Review of: Dr. Towers' Babel (rev) 

reviewed by CJForster on 09/13/2011
Credited Review
A Tower through Time Credited Review
Long I have waited to review a piece by Mr Keller, since I have now received the same pleasure not once but twice. They say revenge is a dish best served cold; I prefer it plattered as prose…

Just kidding, Nick! Thought I’d get you worried there before I started… Can’t a reviewer have a little fun now and then?

Ok, onwards:

A penetrating study into the cosmic, ‘Dr Tower’s Babel’ tears apart the fabric of the Universe at the same time as it strips down the superficialities and preoccupations of Social Man. Space exploration is given whole new meaning; space-time is flipped over sunny-side down. Indeed, as Dr Tower’s spends a lifetime trying to build his great Unraveler, Mr Keller manages to unravel in 41 pages a new meaning of life: outside Time and outside the Self.

Conceptually, this is a highly original story that provides a great deal of pleasure to the reader. The final pages, as our protagonist’s world is thrown into rewind, feel almost transcendental. As this new vision of the universe is revealed and the beginning of existence given a new face, the startling realization that, all this time, God was an astrophysicist, becomes common sense; what else would He be?

The story is lengthy in its build up to this original denouement, the plot stretched out over decades, breaking Poe’s rule that short stories should also take place within a short time frame. Seeing as the author is breaking all the laws of physics, however, the reviewer will let it slide.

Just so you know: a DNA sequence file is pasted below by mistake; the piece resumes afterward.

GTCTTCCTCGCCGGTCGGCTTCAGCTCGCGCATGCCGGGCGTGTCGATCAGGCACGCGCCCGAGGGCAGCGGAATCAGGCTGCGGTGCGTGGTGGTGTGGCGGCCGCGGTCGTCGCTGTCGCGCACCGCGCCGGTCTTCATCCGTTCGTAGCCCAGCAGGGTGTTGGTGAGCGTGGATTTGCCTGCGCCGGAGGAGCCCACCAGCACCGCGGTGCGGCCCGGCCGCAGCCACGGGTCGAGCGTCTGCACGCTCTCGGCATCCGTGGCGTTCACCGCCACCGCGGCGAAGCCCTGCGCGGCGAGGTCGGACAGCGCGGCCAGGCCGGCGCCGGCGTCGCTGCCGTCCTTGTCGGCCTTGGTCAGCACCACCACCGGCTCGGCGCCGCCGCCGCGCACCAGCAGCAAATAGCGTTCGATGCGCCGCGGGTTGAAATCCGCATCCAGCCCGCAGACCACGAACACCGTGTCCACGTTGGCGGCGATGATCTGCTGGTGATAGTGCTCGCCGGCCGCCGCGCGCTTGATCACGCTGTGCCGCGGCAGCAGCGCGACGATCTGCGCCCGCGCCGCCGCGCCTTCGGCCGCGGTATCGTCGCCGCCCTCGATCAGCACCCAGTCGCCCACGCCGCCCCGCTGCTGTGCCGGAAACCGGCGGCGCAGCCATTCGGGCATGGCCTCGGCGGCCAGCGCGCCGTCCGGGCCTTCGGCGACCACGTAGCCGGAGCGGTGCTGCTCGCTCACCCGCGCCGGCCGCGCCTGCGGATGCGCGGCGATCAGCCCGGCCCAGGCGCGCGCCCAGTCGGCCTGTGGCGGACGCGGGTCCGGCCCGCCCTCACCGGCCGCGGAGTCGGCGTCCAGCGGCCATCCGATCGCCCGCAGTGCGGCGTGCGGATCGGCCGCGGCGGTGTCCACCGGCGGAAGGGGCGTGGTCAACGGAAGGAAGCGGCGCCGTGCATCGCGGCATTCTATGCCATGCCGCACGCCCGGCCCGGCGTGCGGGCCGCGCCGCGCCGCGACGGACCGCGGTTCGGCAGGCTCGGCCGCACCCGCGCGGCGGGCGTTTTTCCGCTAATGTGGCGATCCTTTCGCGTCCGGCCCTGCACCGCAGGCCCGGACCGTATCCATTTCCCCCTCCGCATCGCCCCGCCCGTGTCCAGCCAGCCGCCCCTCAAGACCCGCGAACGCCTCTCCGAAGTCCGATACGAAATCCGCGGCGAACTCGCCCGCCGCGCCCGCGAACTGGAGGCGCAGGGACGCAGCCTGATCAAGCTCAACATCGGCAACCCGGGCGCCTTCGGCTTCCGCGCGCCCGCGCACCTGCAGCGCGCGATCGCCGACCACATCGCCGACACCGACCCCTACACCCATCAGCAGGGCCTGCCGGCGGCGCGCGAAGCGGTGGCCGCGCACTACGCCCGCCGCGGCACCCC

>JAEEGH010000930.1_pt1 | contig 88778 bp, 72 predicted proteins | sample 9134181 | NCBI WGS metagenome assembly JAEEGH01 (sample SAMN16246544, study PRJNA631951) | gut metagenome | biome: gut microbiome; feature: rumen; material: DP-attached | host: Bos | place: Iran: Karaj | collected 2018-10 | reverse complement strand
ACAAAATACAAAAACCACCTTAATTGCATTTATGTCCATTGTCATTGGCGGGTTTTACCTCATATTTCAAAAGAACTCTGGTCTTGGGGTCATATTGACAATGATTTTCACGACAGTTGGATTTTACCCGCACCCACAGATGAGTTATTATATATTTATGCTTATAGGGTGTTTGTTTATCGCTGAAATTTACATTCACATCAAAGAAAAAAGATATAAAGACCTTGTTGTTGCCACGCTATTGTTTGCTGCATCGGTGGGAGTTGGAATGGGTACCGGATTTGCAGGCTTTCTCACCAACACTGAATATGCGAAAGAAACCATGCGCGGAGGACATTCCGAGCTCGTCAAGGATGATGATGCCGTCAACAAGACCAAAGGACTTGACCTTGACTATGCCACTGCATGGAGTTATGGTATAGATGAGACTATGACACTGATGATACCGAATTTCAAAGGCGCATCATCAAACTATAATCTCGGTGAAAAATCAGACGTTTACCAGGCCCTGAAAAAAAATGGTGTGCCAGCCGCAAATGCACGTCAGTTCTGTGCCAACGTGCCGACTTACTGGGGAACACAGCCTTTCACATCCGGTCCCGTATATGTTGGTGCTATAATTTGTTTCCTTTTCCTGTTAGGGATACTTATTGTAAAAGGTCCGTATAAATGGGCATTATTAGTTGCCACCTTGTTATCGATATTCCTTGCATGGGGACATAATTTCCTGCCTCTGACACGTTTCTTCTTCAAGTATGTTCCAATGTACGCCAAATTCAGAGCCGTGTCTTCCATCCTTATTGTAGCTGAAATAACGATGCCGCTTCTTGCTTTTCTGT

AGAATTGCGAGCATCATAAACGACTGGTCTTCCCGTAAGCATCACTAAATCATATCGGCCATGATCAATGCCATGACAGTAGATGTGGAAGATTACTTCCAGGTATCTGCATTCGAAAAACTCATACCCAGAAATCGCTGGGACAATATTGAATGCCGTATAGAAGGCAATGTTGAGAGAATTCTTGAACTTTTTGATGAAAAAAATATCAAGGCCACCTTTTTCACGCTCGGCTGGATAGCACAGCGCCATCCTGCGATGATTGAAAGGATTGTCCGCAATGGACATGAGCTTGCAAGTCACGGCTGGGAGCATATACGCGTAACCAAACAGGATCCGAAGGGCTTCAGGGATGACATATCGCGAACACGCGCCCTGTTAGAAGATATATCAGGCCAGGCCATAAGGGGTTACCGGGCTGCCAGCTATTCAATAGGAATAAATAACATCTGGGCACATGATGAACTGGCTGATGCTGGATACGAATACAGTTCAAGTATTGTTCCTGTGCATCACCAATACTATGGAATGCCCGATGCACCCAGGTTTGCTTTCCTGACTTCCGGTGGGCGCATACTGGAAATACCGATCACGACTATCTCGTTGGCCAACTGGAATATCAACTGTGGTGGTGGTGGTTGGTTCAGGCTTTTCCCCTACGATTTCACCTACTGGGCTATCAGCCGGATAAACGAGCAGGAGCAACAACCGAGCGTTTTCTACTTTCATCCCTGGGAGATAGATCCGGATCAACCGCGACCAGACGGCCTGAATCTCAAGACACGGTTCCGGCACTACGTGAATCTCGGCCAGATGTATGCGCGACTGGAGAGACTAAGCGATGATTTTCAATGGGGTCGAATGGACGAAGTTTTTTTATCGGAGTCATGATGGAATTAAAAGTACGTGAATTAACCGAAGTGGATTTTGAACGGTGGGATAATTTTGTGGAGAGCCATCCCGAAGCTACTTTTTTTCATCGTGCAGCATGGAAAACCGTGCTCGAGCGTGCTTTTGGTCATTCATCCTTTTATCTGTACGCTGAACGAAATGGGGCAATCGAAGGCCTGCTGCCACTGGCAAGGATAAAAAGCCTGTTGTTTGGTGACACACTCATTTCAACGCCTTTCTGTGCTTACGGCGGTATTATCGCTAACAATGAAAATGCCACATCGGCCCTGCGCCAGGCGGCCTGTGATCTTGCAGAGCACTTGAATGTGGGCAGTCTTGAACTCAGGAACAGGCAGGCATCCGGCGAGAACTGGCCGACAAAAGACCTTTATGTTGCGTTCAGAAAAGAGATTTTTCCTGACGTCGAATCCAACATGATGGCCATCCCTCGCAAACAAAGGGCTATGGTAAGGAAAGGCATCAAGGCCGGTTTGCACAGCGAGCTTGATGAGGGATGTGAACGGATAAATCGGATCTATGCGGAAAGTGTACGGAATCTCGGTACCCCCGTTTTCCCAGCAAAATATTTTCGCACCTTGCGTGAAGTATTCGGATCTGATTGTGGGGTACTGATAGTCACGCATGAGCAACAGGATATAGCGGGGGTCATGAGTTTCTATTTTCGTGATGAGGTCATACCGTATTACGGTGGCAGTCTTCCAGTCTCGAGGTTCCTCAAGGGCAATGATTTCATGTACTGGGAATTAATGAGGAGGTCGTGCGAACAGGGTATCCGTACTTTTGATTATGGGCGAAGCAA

If Mr Keller is committed to the story’s length, then some of the prose could do with tightening in just a few places. If cutting is not anathema to the writer, then significant chunks could be sacrificed to the Red Pen without losing value; a good story only has what is absolutely necessary.

The current structure, I think, is perhaps the root cause for the length. Aside from the introduction, which is sliced from the centre of the story, the chronological build up from the protagonist’s early days means it is a long road to the final act. A friendly suggestion would be to start the story later in the plot and fill in background through the narrative. This would keep the time frame on a shorter leash, while still allowing for expansive explorations into the past.

In terms of character, the eccentric Dr Towers plays his role perfectly, convincing the reader of the aphorism that the line between genius and insanity is a thin one. However, the protagonist, while clearly delineated as a towering intellect in his own right, (winning the Nobel Prize so young even!) there are significant lapses in judgement on his part, particularly for someone so intelligent. The important career decision based on a single obscure book; the rather too late realization that Towers is an isolated scientific figure; these are a few of his out-of-character faults inconsistent with someone so well read and studious.

Otherwise, a thoroughly enjoyable read that sends the mind reeling off into the outer limits of the imagination. I recommend!

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